Dismiss Notice
Join Physics Forums Today!
The friendliest, high quality science and math community on the planet! Everyone who loves science is here!

3rd quarter

  1. Aug 7, 2012 #1
    I may not know everything about astronomy, but I thought I had a pretty good understanding of the moon.

    How come it is the 7th of the month, and the moon is already in its 3rd quarter? I thought the months match up with the moon fairly closely.. Mistaken?
  2. jcsd
  3. Aug 7, 2012 #2


    User Avatar
    Gold Member

    "Brief Explanation of the Moon Phases

    The phases of the moon are caused by the relative positions of the earth, sun, and moon. The moon goes around the earth in 27.3 days, or 27 days 7 hours 43 minutes, on average. This measurement is relative to the stars and is called the sidereal period or orbital period. However, because of the earth's motion around the sun, a complete moon cycle (New Moon to New Moon) appears to earthbound observers to take a couple of days longer: 29.5305882 days to be exact. This number is called the synodic period or "lunation", and is relative to the sun."

    There is more expanation of why the moon appears the way it does to us at this same website:
  4. Aug 7, 2012 #3
    So it's rare that the new moon actually starts at the beginning of every month?

    Also it would be inaccurate for females to base there cycle off the moon also than, correct?

    Thanks for the link, about to check it out.
  5. Aug 8, 2012 #4


    User Avatar
    Science Advisor
    Gold Member
    2017 Award

    yes of course it is :) .... think about it ... orbital period of the moon 27 days .... calendar month 28 or 29 ( feb. leapyear), 30 or 31 days depending on the month

    so it would be very coincidental for the 2 to start at the same time with any regular short term periodicy

  6. Aug 8, 2012 #5
    Yes. When it does happen, it's pretty much a "broken clock is right twice a day" thing.

    Correct, in general - while the menstrual cycle is typically approximately the same as the lunar cycle, it is rare for the two not to drift, relative to each other, over the course of a year.

    That being said, there are environmental factors which do influence the menstrual cycle. If, for example, one's sleeping patterns are influenced by the lunar cycle (full-moon insomnia, say), then it does not seem implausible that a menstrual cycle could genuinely synchronize to those patterns. Some studies suggest that this does occur, others suggest that the statistics are inconclusive. See e.g.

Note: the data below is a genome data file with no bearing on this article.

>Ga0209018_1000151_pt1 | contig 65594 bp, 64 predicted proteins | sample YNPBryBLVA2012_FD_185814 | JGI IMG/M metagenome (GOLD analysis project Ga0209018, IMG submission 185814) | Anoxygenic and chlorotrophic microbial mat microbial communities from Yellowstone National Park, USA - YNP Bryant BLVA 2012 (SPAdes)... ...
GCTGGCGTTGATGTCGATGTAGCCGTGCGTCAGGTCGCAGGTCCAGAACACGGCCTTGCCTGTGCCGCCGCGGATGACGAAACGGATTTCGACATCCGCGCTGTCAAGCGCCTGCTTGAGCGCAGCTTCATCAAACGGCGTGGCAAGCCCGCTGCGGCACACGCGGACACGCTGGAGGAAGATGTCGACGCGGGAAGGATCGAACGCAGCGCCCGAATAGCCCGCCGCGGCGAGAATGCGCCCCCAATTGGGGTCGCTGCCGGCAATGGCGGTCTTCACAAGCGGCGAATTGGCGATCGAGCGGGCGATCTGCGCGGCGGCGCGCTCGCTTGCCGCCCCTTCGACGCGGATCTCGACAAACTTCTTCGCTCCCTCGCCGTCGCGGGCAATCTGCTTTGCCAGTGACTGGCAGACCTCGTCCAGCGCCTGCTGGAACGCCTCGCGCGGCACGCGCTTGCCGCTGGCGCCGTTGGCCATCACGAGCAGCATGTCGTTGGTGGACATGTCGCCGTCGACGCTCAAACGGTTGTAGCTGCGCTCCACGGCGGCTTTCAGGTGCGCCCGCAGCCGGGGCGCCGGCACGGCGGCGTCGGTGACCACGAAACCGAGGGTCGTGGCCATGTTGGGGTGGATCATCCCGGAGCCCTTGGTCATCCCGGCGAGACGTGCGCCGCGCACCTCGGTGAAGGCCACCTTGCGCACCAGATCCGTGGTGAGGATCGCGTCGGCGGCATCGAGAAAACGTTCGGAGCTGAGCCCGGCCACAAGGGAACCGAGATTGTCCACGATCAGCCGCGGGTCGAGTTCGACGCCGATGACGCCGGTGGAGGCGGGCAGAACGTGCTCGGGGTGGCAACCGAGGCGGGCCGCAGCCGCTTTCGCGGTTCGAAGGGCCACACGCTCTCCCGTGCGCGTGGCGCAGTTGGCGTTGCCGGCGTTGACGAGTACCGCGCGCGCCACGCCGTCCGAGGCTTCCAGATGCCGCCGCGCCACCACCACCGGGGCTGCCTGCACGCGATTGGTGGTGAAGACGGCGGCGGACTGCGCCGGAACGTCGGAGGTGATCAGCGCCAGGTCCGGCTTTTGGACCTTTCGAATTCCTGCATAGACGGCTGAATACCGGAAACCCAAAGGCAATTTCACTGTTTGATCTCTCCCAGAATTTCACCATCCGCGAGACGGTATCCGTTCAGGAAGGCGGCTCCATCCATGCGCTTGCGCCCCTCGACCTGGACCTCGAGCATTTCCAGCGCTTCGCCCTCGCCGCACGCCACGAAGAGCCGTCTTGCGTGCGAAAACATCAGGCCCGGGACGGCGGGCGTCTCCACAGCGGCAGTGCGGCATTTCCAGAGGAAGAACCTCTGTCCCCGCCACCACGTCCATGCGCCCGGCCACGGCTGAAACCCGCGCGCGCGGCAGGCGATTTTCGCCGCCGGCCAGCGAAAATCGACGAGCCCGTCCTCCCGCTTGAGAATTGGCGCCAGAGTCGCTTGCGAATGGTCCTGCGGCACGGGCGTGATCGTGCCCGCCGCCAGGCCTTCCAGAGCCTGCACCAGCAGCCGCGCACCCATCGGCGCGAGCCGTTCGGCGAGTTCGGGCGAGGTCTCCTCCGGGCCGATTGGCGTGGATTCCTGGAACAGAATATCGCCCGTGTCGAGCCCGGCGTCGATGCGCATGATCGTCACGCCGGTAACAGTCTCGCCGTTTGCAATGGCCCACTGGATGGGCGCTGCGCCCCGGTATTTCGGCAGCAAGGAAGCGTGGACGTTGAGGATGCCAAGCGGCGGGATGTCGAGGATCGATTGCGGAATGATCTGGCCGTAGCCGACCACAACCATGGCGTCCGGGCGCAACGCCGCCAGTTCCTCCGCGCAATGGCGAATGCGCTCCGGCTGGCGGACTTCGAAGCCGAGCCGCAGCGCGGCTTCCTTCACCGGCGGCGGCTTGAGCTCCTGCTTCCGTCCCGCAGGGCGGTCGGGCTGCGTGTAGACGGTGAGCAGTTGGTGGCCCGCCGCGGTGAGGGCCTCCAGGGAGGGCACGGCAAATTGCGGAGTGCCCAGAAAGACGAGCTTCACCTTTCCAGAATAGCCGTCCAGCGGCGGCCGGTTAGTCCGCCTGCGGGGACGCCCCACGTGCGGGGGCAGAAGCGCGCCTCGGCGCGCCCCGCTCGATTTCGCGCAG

"What's the link between the moon and menstruation?" @ The Straight Dope

    Fundamentally, the situation is too complex and, at this time, insufficiently well-understood to be able to readily confirm or rule out influences from any periodic phenomenon that resembles the menstrual cycle. For another example, see "Do the menstrual cycles of women living together tend to synchronize?" @ The Straight Dope.
  7. Aug 8, 2012 #6
    Was it is a misunderstanding that months, are based off the Moons cycle?

    I thought ancient people made calendars based on the orbit of the Moon, but this wouldn't make sense because no month is 27 days.
  8. Aug 8, 2012 #7


    User Avatar

    Staff: Mentor

    No, the ancients did roughly base the 12 month calendar on the lunar cycle, but they also had to make it jive with the length of the year. So they fudged a bit. Note the similarity in the words "month" and "moon". And see the wiki: http://en.wikipedia.org/wiki/Month
  9. Aug 9, 2012 #8
    There were many ancient cultures which used a true solar year and a true lunar month as their basis for timekeeping - in that case, months drifted with respect to the start of the year. Just as our weeks drift in that respect, which is why New Year's Day can be any day of the week.

    If the months were tied to the seasons, which was usually the case, this needed to be adjusted, so every once in a while there would be a "leap month", a thirteenth month which would bring the two cycles back into rough alignment. Just as we have leap days to keep our year in alignment with the seasons without having to make it a non-integral number of days long.

    It just so happened that people decided at some point that having stable months with respect to the seasons was more important than having true lunar months, and so schemes like the one we use today were born. Lots of things about our timekeeping are arbitrary, after all.
Share this great discussion with others via Reddit, Google+, Twitter, or Facebook